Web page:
Keep in mind, you may need to lower your expectations a bit, at least at first. Don’t worry, you’ll know when your dog ‘gets it’ as you work back up to proficiency. And then, together, you can move on to discover your next new spot. Enjoy the exploration!
An important step in making the “Go to Your Mat/Place” cue practical and useful in day-to-day life, is to teach your pup to generalize it. To practice in a variety of settings, carry the mat with you and play the “Go to Your Place” training game in different areas of your house.
With this cue, whether you’re hanging out at home or away, your pup has learned a very handy skill that you’ll want to keep sharp with lots of fun practice and encouragement. For example, you’ll be able to use this cue when someone comes to your door. Now your dog has something else to do- incompatible with charging the door or jumping all over your guests!
When out and about, think of some dog-friendly places “Go to Your Mat” would come in handy: while sitting at a local park, lakeside or beach, an outdoor restaurant, cafe, or brew pub, a friend’s house or yard. That’s when you and your best friend really reap the rewards of a portable ‘place’ – and the wonderful ability to generalize training concepts in new environments!
Additionally, changing it up, depending on the scenario, can help keep you and your inquisitive canine motivated and engaged in practicing these practical life skills.
As in the very beginning of training this cue, start with things your dog might not be that interested in. Eventually, you can begin to proof this skill and include a wider variety of items and proceed to bigger challenges like children’s toys, shoes, laundry, or other enticing items around the house (keeping in mind that your dog might find the most obscure items enticing).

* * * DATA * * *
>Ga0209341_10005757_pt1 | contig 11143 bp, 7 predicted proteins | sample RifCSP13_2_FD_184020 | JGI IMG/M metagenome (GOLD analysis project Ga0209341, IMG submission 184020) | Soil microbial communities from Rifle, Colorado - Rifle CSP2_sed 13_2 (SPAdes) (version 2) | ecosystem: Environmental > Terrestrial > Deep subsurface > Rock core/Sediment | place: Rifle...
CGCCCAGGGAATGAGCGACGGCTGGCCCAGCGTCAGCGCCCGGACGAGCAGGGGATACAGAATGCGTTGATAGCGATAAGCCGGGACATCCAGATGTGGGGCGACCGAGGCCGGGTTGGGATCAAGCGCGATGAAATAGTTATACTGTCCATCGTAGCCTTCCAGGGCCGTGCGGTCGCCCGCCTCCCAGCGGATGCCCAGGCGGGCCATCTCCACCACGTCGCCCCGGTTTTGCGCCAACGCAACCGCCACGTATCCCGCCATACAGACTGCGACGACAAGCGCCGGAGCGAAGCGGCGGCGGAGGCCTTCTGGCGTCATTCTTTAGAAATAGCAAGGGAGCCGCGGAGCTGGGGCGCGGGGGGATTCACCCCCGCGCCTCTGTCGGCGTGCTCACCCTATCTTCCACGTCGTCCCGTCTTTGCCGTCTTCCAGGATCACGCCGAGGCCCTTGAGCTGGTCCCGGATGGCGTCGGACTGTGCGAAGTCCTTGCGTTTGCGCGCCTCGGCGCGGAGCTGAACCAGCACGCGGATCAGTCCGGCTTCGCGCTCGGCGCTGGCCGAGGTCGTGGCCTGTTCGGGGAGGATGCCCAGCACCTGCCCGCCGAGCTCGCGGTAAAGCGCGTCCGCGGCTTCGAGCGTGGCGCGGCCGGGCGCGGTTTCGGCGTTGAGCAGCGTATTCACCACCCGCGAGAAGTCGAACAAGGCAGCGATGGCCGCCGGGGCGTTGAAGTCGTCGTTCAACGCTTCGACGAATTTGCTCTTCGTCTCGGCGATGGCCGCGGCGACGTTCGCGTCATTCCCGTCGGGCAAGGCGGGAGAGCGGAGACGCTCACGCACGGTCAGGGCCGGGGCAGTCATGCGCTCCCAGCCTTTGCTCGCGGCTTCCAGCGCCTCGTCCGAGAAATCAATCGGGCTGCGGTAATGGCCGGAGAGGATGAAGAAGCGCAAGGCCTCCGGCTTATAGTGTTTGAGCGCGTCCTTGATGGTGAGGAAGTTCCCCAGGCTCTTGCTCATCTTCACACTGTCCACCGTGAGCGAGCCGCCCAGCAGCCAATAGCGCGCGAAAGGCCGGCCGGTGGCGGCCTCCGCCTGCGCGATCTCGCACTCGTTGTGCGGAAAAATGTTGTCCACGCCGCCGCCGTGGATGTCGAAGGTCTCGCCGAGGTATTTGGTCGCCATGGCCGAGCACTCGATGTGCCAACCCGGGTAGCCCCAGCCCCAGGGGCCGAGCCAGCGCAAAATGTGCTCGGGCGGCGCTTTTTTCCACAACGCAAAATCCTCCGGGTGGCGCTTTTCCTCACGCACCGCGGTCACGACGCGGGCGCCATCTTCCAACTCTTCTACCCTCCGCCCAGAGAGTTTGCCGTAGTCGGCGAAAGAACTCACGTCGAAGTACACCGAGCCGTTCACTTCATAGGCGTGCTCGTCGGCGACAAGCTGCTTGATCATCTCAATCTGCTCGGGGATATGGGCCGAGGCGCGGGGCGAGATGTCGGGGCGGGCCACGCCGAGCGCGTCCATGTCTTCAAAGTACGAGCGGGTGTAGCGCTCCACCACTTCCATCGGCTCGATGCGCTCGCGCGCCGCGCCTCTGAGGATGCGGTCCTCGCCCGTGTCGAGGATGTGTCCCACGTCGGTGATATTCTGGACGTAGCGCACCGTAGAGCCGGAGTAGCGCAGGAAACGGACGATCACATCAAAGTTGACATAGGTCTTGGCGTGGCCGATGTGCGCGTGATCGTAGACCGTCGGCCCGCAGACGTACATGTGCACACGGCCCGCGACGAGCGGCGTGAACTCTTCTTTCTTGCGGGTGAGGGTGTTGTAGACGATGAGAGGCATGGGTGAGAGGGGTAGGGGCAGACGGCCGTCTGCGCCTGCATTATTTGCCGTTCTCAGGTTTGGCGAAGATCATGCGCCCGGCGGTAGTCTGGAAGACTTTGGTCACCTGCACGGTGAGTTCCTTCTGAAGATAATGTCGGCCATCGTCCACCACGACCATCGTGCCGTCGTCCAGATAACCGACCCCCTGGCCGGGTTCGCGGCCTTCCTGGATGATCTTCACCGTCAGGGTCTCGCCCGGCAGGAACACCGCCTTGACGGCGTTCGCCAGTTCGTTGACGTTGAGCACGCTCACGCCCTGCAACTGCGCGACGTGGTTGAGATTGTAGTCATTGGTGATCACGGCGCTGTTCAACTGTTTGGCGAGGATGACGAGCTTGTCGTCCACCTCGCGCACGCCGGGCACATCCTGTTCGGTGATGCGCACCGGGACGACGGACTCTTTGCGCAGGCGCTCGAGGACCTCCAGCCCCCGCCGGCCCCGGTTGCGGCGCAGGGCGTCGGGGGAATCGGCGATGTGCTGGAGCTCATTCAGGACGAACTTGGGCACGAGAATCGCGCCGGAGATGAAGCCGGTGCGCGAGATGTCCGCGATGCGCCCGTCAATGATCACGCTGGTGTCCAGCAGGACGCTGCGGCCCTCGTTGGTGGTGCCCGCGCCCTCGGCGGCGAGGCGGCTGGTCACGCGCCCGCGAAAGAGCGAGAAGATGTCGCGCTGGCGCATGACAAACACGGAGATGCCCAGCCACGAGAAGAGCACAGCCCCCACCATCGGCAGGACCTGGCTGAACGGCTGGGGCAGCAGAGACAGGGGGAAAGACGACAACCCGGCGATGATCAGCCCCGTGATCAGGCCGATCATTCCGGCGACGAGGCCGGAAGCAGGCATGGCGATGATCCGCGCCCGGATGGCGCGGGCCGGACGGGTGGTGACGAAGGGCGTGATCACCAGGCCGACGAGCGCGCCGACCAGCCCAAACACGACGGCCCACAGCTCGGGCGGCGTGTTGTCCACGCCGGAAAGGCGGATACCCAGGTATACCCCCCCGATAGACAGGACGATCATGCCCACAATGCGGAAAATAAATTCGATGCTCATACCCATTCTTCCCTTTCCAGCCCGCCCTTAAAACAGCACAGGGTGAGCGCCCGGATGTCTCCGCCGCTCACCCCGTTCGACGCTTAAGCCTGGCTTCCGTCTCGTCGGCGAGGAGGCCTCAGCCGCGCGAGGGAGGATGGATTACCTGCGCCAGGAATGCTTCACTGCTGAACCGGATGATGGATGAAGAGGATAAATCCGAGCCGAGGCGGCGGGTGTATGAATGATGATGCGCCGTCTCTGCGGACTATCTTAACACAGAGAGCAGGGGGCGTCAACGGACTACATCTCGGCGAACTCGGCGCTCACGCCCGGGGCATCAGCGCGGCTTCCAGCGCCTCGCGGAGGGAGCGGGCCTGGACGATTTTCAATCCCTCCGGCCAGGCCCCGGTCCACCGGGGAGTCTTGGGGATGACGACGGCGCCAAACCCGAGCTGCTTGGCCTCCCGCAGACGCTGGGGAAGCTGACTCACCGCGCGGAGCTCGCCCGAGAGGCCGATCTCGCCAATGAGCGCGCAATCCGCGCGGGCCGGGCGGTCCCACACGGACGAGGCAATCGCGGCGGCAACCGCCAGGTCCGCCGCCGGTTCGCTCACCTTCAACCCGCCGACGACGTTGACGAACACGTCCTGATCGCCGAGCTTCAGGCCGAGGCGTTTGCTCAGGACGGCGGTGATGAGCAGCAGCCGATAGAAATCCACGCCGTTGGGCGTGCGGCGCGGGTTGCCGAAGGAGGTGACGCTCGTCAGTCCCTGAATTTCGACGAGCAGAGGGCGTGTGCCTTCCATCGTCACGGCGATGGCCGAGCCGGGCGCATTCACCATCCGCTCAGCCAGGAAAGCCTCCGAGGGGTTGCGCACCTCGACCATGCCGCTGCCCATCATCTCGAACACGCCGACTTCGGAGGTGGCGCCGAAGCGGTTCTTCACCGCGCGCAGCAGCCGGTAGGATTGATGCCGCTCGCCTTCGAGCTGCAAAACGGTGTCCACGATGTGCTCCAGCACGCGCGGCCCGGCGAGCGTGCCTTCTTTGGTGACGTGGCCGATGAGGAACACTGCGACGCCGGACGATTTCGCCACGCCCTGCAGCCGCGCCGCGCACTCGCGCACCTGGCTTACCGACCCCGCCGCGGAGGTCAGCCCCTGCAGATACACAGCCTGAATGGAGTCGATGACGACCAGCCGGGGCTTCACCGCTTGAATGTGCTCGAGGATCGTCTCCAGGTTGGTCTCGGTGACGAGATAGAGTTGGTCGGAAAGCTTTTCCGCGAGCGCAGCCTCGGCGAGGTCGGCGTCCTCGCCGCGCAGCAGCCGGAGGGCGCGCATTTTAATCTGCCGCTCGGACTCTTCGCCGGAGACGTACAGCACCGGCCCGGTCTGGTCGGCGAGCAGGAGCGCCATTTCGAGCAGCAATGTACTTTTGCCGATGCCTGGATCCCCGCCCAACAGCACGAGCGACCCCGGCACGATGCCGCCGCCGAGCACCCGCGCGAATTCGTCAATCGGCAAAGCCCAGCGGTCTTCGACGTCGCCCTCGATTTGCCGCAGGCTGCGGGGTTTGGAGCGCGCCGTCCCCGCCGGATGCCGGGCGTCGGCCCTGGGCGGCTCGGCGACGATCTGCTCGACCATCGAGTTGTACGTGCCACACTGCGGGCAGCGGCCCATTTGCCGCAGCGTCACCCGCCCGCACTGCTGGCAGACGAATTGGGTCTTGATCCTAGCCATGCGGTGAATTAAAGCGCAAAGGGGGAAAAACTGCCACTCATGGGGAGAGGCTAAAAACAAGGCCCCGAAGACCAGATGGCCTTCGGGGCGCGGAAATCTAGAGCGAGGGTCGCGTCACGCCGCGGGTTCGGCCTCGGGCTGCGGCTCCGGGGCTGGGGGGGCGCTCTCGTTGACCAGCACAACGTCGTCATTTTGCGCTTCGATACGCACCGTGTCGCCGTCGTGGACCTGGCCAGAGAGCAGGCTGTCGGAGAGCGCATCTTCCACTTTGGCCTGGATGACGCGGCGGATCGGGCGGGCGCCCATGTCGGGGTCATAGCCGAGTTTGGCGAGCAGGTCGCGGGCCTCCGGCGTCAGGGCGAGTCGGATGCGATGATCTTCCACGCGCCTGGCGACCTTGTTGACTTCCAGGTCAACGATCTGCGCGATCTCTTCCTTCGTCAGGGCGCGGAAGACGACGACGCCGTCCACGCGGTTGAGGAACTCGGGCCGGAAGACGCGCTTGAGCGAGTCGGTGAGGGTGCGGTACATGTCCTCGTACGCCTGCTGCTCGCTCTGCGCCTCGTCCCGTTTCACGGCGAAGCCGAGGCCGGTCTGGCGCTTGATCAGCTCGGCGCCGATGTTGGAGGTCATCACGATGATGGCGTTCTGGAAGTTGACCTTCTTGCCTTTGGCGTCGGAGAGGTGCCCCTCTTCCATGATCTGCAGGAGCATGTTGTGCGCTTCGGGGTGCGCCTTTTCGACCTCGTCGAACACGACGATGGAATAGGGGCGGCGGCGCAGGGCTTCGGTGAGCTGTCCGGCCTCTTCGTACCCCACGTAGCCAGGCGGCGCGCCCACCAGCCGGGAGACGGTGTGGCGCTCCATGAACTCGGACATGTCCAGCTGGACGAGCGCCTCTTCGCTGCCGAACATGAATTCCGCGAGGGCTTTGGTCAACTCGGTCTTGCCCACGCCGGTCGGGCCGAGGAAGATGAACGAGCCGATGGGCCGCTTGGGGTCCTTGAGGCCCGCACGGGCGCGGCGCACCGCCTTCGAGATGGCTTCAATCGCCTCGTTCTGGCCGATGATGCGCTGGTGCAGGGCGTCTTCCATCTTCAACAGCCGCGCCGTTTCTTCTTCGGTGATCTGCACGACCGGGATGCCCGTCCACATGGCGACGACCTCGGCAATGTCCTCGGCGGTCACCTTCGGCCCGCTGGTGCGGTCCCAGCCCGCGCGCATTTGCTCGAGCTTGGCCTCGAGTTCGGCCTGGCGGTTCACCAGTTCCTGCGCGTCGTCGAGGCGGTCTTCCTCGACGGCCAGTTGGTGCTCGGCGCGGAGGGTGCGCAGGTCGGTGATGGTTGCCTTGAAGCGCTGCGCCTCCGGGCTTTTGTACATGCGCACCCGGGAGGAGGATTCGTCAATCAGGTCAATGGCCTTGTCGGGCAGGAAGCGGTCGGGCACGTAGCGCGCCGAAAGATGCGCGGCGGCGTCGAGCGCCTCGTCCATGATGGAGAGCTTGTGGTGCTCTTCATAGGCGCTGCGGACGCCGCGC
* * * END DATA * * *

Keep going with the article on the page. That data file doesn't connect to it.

If you’re trying to generalize “Leave It” by switching to a stinky temptation from a more mundane object of your dog’s desire, it will be helpful to start by standing closer to you dog when giving the cue and to have fewer distractions elsewhere in the environment. (Refer to Tip #8 above.)
Once your dog is responding to the ‘Leave it’ cue reliably indoors, if your goal is to have your dog respond to you, even when distractions are high, bring your training games out into the real world. Some temptations you might want your pup to practice ‘leaving’ are bicycles, cars and other animals.
To sum up, often when we ask our dogs to do something and they don’t, we assume they’re “blowing us off” or “being disobedient.” The truth is, more often than not, this is just a lack of understanding on their part.
Dogs learn things in very context-specific ways and sometimes trained behaviors fail or fall apart because pets and their people haven’t used the skills enough in real-life situations. Generalizing, taking a skill your dog has grasped in one area and making sure they understand it in a variety of locations and situations, is the key to overcoming this obstacle and having wonderful adventures with your pup!
So, get creative about where and when you practice! Take advantage of teachable moments, at home and on walks, at different times of day, etc. Being expansive about your practice contexts will really help your inquisitive canine hone fundamental skills so you have them when and where you need them.
Here’s to unleashing dog training success anywhere, anytime!